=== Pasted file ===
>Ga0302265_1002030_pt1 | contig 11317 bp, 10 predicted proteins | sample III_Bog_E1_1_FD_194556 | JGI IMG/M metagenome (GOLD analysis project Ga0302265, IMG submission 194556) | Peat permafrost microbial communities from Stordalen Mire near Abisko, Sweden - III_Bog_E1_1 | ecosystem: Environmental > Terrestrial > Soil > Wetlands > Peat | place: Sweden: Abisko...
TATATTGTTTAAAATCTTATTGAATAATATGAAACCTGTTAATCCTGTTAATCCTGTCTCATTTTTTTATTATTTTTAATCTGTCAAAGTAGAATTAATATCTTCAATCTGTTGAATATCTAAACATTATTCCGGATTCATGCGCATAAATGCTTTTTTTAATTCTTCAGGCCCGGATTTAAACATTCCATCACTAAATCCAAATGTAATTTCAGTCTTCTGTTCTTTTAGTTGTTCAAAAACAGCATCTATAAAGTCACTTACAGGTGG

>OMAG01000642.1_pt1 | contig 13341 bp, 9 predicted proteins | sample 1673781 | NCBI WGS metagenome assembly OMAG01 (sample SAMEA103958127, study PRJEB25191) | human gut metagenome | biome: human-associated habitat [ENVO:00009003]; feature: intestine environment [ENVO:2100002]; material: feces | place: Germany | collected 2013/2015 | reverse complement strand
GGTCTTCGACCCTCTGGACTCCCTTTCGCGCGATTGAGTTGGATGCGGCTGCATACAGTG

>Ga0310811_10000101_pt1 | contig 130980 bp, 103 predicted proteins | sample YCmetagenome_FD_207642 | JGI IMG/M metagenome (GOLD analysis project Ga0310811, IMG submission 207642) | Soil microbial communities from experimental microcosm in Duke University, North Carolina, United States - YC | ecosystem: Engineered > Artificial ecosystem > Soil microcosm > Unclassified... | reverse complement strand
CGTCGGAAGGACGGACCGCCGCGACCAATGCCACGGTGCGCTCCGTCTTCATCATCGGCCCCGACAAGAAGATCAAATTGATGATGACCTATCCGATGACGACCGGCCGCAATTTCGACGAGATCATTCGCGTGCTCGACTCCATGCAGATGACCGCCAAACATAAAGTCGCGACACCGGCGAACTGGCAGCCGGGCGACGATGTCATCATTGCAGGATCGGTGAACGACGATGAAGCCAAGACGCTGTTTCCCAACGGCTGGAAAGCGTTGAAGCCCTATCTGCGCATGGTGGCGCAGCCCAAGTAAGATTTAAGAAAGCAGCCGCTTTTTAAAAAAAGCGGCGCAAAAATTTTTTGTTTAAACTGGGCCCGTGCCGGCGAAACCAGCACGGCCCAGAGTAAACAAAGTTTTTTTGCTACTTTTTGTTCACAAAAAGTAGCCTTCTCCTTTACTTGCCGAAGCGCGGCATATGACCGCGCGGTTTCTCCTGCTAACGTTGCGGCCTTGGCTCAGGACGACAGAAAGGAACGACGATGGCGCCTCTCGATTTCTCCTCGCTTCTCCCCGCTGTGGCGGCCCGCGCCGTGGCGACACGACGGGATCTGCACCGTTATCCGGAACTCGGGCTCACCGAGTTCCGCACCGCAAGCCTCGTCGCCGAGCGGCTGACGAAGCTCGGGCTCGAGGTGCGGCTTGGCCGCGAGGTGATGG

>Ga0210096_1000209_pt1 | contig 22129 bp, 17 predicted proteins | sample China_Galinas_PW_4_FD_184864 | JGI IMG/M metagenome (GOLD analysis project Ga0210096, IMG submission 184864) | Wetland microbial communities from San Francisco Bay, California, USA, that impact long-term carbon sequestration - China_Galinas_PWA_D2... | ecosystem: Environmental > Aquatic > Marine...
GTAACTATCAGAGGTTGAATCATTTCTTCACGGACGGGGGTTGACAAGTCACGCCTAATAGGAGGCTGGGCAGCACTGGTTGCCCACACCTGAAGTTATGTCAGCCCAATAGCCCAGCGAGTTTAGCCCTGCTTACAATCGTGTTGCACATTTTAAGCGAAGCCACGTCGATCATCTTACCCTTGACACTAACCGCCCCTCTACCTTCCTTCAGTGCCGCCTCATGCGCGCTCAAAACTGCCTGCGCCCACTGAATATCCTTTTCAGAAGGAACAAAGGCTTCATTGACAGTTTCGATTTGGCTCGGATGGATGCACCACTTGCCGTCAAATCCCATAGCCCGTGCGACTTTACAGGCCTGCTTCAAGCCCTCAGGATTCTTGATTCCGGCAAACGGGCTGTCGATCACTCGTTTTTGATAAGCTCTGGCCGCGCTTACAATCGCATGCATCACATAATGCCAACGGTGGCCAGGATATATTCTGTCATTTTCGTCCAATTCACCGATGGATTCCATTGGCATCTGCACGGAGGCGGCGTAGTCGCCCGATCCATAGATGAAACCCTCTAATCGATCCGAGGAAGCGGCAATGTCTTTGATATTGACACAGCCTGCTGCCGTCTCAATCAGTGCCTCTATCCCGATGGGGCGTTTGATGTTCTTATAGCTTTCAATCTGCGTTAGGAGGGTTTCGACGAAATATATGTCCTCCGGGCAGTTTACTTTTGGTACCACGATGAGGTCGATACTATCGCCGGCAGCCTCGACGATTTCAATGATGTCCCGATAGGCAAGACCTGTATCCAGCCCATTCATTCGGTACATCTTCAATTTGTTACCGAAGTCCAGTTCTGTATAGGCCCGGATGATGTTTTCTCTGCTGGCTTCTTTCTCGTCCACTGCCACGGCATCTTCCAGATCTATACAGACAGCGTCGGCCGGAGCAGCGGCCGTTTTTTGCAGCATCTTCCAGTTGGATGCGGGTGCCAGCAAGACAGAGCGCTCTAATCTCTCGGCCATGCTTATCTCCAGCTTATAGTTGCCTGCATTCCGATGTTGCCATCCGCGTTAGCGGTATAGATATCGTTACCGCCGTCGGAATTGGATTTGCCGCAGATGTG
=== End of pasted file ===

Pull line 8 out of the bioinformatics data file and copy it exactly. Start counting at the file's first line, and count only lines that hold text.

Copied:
GTAACTATCAGAGGTTGAATCATTTCTTCACGGACGGGGGTTGACAAGTCACGCCTAATAGGAGGCTGGGCAGCACTGGTTGCCCACACCTGAAGTTATGTCAGCCCAATAGCCCAGCGAGTTTAGCCCTGCTTACAATCGTGTTGCACATTTTAAGCGAAGCCACGTCGATCATCTTACCCTTGACACTAACCGCCCCTCTACCTTCCTTCAGTGCCGCCTCATGCGCGCTCAAAACTGCCTGCGCCCACTGAATATCCTTTTCAGAAGGAACAAAGGCTTCATTGACAGTTTCGATTTGGCTCGGATGGATGCACCACTTGCCGTCAAATCCCATAGCCCGTGCGACTTTACAGGCCTGCTTCAAGCCCTCAGGATTCTTGATTCCGGCAAACGGGCTGTCGATCACTCGTTTTTGATAAGCTCTGGCCGCGCTTACAATCGCATGCATCACATAATGCCAACGGTGGCCAGGATATATTCTGTCATTTTCGTCCAATTCACCGATGGATTCCATTGGCATCTGCACGGAGGCGGCGTAGTCGCCCGATCCATAGATGAAACCCTCTAATCGATCCGAGGAAGCGGCAATGTCTTTGATATTGACACAGCCTGCTGCCGTCTCAATCAGTGCCTCTATCCCGATGGGGCGTTTGATGTTCTTATAGCTTTCAATCTGCGTTAGGAGGGTTTCGACGAAATATATGTCCTCCGGGCAGTTTACTTTTGGTACCACGATGAGGTCGATACTATCGCCGGCAGCCTCGACGATTTCAATGATGTCCCGATAGGCAAGACCTGTATCCAGCCCATTCATTCGGTACATCTTCAATTTGTTACCGAAGTCCAGTTCTGTATAGGCCCGGATGATGTTTTCTCTGCTGGCTTCTTTCTCGTCCACTGCCACGGCATCTTCCAGATCTATACAGACAGCGTCGGCCGGAGCAGCGGCCGTTTTTTGCAGCATCTTCCAGTTGGATGCGGGTGCCAGCAAGACAGAGCGCTCTAATCTCTCGGCCATGCTTATCTCCAGCTTATAGTTGCCTGCATTCCGATGTTGCCATCCGCGTTAGCGGTATAGATATCGTTACCGCCGTCGGAATTGGATTTGCCGCAGATGTG